Jordanian artist and sculptor Mona Saudi dies at 76

Her artworks are part of collections around the world, from Paris to London and Sharjah

The works of Mona Saudi, a renowned artist and sculptor, are part of collections around the world. Photo: Sharjah Art Foundation
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Jordanian artist and sculptor Mona Saudi has died. She was 76.

The news was confirmed by her daughter, Dia, on Saudi's Instagram account on Thursday.

“With the heaviest heart, I share that my beautiful mama, sweetest grandmother and extraordinary artist, Mona Saudi, has left us last night in her beloved city Beirut," she wrote. "Words fail me beyond this.”

The arts community mourned the loss. "Very sad that Mona Saudi, the great Jordanian sculptor, left us tonight," William Shabibi of Lawrie Shabibi gallery shared on Wednesday.

"With great sadness we remember Mona Saudi. An irrepressible personality, a great artist, sculpting in stone for over 60 years, Mona was a force of nature. She passed away peacefully last night in her beloved Beirut. What a privilege to have known, and worked with her — we will always remember her. Shine bright Mona Saudi," Lawrie Shabibi's Instagram posted on Thursday morning.

Close friends of the artist also took to social media to remember her. "Mona Saudi is no longer with us. Long live Mona Saudi, a great sculptor and beloved friend," wrote Palestinian artist Samia Halaby on Instagram.

Born in Amman, Jordan in 1945, Saudi studied sculpture at the Ecole nationale superieure des Beaux-Arts in Paris. She worked and lived between Beirut and Amman and her work has been exhibited at home and around the world.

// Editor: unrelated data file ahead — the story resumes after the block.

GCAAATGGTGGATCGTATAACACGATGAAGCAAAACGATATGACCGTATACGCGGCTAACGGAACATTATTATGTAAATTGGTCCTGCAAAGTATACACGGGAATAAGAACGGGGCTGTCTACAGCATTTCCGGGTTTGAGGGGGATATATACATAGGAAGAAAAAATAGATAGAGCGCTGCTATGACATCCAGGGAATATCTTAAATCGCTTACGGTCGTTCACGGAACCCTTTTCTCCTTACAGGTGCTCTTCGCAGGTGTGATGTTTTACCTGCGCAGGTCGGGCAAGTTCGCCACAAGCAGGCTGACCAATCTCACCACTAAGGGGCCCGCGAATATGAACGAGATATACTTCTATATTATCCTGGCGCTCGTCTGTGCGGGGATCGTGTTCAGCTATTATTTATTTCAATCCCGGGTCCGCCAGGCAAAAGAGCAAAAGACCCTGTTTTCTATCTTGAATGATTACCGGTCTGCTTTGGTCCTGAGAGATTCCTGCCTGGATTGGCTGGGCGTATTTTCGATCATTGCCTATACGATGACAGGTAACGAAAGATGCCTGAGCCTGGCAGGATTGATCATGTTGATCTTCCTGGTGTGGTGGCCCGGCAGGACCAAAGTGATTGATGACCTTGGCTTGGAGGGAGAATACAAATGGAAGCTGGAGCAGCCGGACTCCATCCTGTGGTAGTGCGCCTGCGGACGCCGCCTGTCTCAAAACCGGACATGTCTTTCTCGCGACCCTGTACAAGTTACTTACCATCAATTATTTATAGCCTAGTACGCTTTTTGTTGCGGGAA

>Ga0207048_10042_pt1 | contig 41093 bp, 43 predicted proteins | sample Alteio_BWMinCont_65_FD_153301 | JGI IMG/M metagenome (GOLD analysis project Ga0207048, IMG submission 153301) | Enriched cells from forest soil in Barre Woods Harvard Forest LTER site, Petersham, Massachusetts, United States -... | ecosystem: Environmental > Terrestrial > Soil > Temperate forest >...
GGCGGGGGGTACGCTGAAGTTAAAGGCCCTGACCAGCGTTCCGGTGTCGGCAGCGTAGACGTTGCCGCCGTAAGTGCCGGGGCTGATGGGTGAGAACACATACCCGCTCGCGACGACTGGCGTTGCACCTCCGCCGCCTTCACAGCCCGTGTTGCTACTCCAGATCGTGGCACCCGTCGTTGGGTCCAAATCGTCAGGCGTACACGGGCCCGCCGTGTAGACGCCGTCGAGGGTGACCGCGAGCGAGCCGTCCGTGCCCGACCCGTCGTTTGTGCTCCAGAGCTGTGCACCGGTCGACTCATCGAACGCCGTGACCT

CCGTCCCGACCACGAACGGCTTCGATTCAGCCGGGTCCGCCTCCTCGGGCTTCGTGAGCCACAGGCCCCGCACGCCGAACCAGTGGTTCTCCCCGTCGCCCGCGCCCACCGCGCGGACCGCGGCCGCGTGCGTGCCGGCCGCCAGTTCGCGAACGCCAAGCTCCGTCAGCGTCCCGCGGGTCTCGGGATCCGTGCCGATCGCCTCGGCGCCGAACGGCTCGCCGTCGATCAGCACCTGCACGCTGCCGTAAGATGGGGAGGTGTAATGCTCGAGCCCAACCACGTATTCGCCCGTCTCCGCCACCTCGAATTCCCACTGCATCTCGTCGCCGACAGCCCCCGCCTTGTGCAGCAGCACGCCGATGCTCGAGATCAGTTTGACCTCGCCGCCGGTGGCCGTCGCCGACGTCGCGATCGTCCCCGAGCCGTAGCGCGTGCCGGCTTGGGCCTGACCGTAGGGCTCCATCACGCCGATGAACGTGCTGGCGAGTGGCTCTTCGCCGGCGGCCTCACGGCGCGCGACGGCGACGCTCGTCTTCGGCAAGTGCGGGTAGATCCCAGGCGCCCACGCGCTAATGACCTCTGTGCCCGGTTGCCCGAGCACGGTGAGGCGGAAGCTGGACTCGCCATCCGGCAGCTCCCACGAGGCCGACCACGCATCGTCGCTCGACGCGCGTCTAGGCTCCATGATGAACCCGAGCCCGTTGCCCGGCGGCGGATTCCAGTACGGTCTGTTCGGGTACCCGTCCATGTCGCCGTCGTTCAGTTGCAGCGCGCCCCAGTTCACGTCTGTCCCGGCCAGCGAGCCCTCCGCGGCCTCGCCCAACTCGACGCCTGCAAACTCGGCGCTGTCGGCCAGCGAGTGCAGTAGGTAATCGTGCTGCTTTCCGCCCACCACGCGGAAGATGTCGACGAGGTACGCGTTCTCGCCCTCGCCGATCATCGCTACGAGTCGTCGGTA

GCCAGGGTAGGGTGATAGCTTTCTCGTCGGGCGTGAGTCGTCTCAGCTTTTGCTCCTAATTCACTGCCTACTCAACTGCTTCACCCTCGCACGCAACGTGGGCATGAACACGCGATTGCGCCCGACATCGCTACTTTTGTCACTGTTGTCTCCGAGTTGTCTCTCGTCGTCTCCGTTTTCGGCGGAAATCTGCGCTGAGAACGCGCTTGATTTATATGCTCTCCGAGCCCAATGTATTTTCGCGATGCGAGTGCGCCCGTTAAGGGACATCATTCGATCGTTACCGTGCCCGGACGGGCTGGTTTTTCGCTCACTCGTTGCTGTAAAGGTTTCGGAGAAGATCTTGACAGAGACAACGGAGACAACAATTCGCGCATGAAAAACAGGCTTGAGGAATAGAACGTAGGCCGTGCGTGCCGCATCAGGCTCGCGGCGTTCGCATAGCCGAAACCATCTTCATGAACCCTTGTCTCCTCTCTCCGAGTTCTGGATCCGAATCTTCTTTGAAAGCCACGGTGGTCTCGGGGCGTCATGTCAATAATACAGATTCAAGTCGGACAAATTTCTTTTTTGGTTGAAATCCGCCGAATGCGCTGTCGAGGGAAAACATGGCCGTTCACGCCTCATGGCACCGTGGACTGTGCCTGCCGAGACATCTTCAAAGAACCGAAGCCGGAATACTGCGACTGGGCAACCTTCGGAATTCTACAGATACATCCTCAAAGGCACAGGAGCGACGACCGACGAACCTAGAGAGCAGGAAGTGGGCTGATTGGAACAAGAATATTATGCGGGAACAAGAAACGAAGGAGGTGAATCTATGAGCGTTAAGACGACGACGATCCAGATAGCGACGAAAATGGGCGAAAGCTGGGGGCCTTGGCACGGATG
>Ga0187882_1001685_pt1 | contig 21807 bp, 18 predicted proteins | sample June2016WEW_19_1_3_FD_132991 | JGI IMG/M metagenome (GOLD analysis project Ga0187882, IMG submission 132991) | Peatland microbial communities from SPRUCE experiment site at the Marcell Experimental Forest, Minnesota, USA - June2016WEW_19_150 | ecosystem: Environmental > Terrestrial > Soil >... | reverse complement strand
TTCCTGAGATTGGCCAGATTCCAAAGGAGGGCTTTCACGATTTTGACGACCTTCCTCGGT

In an interview with The National in 2018, Saudi talked about why she left Amman for Beirut and then Paris when she was only 17.

"This was how I planned my life," she said. "I wanted to do an exhibition and then go to Paris. Nobody supported me. I just decided to make my life by myself, so I abolished all kinds of obstacles — family, society, et cetera."

By the time she turned 18, Saudi had already held an exhibition, at Cafe de la Presse in the old An-Nahar newspaper building in Beirut, and was off to the Ecole Superieure des Beaux-Arts in Paris.

Saudi mainly worked with stone and today one of her works sits outside the Institute du Monde Arabe in Paris. In a recent interview with Nathalie Bondil, director of museum and exhibitions at Institut du Monde Arabe in Forbes, Bondil said: "My meeting with Mona Saudi, this immense contemporary sculptor, moved me: a woman who cuts stone is very rare... "

Decades after her first sculpture titled Mother/Earth (1965), Saudi's work has been exhibited around the world. Today, pieces of her artworks are in the collections of cultural institutions around the world including the Sharjah Art Foundation, the British Museum in London, National Museum of Women in the Arts in Washington, DC and the Ministry of Culture in Cairo.

Updated: February 17, 2022, 1:20 PM